As a tool, a GIS permits us to maintain, analyze, and share a wealth of data and information. From the relatively simple task of mapping the path of a hurricane to the more complex task of determining the most efficient garbage collection routes in a city, a GIS is used across the public and private sectors. Online and mobile mapping, navigation, and location-based services are also personalizing and democratizing GIS by bringing maps and mapping to the masses.

These are just a few definitions of a GIS. Like several of the geographic concepts discussed previously, there is no single or universally accepted definition of a GIS. There are probably just as many definitions of GIS as there are people who use GIS. In this regard, it is the people like you who are learning, applying, developing, and studying GIS in new and compelling ways that unify it.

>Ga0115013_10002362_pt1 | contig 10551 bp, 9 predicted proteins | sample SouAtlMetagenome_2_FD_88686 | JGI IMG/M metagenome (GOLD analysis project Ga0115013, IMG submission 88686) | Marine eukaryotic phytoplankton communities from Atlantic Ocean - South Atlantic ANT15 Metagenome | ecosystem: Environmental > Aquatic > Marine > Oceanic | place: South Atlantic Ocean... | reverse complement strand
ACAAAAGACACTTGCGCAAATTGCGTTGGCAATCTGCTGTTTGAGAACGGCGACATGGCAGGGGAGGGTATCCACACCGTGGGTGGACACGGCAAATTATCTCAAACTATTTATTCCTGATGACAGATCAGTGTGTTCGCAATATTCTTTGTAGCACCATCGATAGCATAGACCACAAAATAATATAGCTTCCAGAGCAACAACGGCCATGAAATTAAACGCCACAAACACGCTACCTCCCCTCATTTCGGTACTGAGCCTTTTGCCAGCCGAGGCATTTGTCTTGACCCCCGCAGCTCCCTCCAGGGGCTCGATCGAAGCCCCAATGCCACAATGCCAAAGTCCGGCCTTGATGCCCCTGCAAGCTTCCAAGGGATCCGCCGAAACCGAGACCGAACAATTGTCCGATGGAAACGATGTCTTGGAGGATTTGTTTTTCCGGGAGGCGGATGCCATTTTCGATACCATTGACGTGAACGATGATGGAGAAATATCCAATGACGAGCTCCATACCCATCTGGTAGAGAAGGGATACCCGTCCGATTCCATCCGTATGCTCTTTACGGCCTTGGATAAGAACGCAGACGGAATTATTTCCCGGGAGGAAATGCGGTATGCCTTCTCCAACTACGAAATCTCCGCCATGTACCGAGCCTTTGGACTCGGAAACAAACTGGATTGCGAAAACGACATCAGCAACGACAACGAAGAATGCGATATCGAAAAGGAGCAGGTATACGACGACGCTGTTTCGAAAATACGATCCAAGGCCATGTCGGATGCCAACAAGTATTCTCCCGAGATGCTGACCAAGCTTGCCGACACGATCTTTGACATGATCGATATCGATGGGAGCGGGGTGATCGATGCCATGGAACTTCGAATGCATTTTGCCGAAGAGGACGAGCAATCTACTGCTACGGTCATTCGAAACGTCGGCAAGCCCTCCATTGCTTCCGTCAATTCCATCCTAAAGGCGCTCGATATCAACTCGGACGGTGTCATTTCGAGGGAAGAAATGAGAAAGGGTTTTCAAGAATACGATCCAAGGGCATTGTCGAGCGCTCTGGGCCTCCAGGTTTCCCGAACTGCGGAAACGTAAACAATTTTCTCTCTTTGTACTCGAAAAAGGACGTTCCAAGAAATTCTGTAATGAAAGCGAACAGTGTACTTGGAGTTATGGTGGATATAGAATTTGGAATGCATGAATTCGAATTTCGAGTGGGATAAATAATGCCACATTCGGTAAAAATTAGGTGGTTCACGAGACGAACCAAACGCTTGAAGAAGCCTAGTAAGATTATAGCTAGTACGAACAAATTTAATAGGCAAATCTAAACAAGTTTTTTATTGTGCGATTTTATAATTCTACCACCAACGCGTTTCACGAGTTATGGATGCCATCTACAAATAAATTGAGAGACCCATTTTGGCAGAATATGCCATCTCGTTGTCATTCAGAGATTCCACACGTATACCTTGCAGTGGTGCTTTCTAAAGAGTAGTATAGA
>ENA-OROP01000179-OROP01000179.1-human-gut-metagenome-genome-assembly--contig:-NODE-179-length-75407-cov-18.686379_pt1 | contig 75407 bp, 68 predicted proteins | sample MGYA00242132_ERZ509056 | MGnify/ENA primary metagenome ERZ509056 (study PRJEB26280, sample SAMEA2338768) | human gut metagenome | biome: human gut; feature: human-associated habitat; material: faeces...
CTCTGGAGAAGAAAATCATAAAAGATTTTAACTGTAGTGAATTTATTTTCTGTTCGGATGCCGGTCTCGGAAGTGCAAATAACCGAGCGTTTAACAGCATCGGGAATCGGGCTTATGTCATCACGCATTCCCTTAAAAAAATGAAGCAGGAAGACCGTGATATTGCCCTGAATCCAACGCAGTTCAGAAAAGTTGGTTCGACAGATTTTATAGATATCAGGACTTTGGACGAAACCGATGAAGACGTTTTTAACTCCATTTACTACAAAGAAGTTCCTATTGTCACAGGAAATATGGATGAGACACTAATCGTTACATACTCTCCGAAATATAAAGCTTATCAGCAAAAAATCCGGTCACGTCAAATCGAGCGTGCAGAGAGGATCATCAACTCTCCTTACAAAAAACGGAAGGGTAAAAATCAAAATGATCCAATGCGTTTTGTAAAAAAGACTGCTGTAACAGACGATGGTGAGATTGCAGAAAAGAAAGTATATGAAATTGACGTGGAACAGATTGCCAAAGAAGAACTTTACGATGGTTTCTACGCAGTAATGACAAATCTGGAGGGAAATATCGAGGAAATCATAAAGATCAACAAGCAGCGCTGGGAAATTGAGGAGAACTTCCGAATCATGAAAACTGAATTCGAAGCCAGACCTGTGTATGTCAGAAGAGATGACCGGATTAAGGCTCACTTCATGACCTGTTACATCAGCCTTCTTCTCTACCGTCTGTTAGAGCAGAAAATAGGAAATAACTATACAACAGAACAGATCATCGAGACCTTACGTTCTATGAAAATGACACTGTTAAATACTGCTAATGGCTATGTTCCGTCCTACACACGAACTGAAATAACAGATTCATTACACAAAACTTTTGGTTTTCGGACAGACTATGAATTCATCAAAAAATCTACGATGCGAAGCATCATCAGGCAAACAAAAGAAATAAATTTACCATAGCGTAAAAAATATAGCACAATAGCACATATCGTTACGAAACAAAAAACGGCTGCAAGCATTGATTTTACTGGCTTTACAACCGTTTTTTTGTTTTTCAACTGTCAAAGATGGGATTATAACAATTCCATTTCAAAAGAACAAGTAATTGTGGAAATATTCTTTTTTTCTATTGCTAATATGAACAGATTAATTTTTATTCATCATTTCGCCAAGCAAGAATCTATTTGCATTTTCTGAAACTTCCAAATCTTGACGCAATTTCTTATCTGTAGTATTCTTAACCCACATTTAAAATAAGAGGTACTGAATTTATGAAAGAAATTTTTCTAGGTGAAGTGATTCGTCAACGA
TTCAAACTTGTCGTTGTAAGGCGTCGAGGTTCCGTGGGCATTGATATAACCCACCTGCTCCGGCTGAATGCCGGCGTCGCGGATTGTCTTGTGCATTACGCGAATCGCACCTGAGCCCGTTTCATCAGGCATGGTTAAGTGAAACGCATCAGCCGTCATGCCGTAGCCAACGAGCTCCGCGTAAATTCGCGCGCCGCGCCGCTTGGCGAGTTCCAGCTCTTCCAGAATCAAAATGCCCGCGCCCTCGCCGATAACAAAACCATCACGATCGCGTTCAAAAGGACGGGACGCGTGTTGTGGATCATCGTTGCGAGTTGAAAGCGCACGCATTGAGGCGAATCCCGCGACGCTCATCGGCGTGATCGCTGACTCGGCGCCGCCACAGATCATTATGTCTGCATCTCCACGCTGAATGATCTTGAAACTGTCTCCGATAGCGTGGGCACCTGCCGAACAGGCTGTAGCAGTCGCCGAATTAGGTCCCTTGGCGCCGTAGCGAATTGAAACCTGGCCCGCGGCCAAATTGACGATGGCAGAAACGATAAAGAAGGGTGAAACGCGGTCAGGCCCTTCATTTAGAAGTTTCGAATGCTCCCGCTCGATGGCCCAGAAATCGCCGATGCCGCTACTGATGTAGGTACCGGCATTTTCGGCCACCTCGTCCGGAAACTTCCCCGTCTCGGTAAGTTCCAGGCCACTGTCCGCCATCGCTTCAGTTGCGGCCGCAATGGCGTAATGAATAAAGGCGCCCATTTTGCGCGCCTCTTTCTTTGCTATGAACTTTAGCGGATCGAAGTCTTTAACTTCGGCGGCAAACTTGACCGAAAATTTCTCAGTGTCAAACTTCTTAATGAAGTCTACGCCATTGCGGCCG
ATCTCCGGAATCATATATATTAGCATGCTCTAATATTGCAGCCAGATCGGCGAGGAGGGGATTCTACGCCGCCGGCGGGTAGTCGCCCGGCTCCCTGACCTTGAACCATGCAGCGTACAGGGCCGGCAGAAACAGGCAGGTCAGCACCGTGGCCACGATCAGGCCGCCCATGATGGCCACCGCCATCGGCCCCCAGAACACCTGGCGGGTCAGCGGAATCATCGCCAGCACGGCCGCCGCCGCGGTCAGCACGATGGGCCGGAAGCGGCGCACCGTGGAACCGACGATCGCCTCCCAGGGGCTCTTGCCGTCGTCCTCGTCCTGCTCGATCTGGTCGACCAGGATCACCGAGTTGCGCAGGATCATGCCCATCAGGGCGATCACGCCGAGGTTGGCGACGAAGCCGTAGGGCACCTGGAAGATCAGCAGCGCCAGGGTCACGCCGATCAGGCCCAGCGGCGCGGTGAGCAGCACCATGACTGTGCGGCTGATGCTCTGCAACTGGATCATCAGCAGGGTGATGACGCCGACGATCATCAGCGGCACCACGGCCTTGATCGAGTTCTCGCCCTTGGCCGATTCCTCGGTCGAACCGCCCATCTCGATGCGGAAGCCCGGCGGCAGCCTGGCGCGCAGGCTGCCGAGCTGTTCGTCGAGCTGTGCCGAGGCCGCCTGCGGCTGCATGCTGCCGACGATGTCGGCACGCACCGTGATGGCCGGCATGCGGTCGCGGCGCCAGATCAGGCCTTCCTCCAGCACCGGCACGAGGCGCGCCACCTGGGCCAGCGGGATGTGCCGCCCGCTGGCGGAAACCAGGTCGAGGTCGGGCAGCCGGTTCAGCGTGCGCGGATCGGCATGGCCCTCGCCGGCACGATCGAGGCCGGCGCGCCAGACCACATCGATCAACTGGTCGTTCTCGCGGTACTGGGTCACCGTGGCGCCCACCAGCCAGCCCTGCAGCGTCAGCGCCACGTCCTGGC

Three Approaches to GIS

In addition to recognizing the many definitions of a GIS, it is also constructive to identify three general and overlapping approaches to understanding GIS – the application approach, the developer approach, and the scientific approach. Though most GIS users would probably identify with one approach more than another, they are not mutually exclusive. As GIS and, more generally, information technology advance, the following categories will be transformed and reshaped accordingly.

The application approach to GIS considers a GIS primarily to be a tool. This is also perhaps the most common view of a GIS. From this perspective, a GIS is used to answer questions, support decision making, maintain an inventory of geographic data and information, and, of course, make maps. As a tool, there are arguably certain skills that should be acquired and required in order to use and apply a GIS properly. The application approach to a GIS is more concerned with using and applying GIS to solve problems than the GIS itself.